The Irwq (which is nearly impossible for English speakers to pronounce because it requires a guttural sound) are agriculturalists. The traditional Irwq house is built into the ground, due to a slight conflict with the Maasi who believe that all of the cows in the world belong to them. The Maasi would come to the Irwq villages in the middle of the night to “reclaim” their lost cows. To compensate, the Irwq started building their houses into the ground as dugouts so that when the Maasi would look for the Irwq houses, none would be visible.
In 1974, the president of Tanzania said that the Irwq couldn’t build thier houses in this manner any more because it used a lot of trees, and he understood the need for conservation. To stop the conflict between the Maasi and the Irwq, the president declared if the Irwq could prove that their cows had been “reclaimed,” the government would give them 10 cows to replace it. This eliminated any hostilities between the two groups almost immediately.
Martin (our friend pictured above) is allowed to keep his house because he and his tribe teach traditional crafts and ways to the Irwq people (and a small group of HMNS travellers), somewhat like a museum. He taught us about two very important parts of his culture: beer making and wedding skirts.
The “local beer” is super important and is prepared before any big job, ceremony or wedding. To make it, corn is ground and mixed with yeast and cane sugar or honey. Finger millet is ground and added to this after a few days. It is then boiled and left to sit for two days. On the third day, it’s ready.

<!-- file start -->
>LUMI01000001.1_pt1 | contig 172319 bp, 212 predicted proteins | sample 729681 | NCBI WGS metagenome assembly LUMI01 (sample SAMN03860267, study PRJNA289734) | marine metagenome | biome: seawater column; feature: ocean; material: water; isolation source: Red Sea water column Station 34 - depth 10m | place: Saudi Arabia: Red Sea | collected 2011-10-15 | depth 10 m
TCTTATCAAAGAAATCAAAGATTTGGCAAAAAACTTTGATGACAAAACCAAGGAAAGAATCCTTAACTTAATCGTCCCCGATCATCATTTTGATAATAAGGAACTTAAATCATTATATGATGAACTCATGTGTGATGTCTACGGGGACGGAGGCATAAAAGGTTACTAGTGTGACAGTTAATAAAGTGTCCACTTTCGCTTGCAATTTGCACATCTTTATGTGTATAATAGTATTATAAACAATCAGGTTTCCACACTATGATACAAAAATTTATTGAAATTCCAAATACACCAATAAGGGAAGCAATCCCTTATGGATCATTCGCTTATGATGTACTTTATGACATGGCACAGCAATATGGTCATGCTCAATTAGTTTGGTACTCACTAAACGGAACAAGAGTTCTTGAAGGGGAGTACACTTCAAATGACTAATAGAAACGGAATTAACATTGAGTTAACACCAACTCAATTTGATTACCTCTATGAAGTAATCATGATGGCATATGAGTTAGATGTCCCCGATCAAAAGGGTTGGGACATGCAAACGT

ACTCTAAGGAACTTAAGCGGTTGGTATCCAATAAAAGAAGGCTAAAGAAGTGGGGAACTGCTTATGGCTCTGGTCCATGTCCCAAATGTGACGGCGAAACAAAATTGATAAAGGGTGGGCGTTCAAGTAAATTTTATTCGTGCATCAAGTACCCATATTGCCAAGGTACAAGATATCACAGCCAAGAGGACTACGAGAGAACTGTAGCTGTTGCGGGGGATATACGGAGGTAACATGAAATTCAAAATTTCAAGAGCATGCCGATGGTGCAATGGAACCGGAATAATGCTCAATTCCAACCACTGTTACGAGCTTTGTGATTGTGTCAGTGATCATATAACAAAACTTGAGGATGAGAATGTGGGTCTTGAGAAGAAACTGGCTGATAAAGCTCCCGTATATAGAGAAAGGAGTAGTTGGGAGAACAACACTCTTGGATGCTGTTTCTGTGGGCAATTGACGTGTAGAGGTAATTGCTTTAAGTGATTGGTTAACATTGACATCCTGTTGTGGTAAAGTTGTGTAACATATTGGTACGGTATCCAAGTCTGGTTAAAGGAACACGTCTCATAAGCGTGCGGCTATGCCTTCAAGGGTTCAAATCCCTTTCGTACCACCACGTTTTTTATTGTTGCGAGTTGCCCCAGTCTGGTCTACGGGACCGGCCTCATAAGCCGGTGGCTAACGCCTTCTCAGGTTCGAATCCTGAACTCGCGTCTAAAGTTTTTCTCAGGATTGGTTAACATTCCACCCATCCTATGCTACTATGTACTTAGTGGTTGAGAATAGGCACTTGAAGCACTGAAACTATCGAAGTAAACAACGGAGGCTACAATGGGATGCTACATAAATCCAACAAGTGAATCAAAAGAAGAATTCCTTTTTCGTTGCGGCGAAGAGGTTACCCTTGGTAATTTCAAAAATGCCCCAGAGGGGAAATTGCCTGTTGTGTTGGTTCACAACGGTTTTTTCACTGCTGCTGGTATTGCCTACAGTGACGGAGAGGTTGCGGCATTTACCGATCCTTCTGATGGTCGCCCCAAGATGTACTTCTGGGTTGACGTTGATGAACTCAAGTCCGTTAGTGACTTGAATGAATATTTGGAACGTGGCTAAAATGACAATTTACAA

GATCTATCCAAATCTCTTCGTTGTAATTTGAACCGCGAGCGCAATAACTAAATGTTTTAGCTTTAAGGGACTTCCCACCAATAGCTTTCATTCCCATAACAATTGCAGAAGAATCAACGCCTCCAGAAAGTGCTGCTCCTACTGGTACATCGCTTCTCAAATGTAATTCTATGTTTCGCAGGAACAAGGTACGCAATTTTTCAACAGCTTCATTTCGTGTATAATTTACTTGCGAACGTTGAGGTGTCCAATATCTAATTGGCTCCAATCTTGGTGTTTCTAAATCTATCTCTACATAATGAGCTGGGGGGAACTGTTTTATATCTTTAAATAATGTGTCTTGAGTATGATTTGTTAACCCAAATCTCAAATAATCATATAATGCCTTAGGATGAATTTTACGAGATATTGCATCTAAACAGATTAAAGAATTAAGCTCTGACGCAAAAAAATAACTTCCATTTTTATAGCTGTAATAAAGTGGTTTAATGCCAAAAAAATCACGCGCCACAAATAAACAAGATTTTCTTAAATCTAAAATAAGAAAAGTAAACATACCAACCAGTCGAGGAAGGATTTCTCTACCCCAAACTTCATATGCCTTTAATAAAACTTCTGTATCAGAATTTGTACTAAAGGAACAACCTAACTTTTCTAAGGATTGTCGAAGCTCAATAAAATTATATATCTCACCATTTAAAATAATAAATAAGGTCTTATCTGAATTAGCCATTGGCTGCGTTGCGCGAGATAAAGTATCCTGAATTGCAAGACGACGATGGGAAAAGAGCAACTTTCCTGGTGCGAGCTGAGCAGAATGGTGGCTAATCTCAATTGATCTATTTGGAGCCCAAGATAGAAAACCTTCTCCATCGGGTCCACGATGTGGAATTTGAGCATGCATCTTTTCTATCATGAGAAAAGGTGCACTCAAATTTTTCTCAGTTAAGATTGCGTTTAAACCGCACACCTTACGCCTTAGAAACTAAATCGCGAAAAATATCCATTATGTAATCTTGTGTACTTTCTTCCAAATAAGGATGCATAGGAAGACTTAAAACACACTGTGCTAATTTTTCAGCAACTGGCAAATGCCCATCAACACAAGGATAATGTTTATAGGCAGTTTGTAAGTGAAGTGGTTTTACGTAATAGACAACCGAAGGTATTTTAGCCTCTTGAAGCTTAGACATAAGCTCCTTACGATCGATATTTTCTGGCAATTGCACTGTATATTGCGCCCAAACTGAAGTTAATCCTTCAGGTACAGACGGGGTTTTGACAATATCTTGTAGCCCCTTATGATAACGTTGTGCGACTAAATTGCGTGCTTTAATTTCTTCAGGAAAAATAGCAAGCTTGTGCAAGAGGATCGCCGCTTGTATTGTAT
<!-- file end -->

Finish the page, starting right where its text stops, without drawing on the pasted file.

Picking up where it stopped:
After trying the local beer, which I would say has the flavor of applesauce made from diluted vinegar, I think I will stick with Shiner.
The other skill Martin’s wife, Victoria, showed us was how to make a wedding skirt. The skirt is made from dried goat skins. Once the skin has been dried out, a special tool is used to scrape off the hair. The skins are then cut into wedge pieces and sewn into an apron shape, and beading is applied.
When Victoria asked for volunteers to try the beading, I hopped right up! Sewing is a skill I can get behind. The beading is similar in technique to Native American seed beading and every pattern has a meaning.
The blue river pattern, Martin explained, is a metaphor for life. The river goes up and down, just as life has ups and downs. In the rounded patterns at the bottom you can see the tree of life, and just above those you can see a gourd shape, which represents a calabash.
The colors have meanings as well. Yellow represents the natural resources and minerals, green for vegetation and black for the African people.
The best part of the visit happened in the last few minutes. Some of the village children were playing in the bushes and found a chameleon. Apparently the kids are taught that chameleons are poisonous (maybe to keep them from bothering them?), and I have heard a couple different versions of folk tales that say if a chameleon bites you, it won’t let go — and the chameleon becomes part of you. So the kids were willing to show us the chameleon, but from the far end of a very long stick.
We, on the other hand, had no such worries, and you can tell by Dave’s face that he was tickled pink to get to hold it.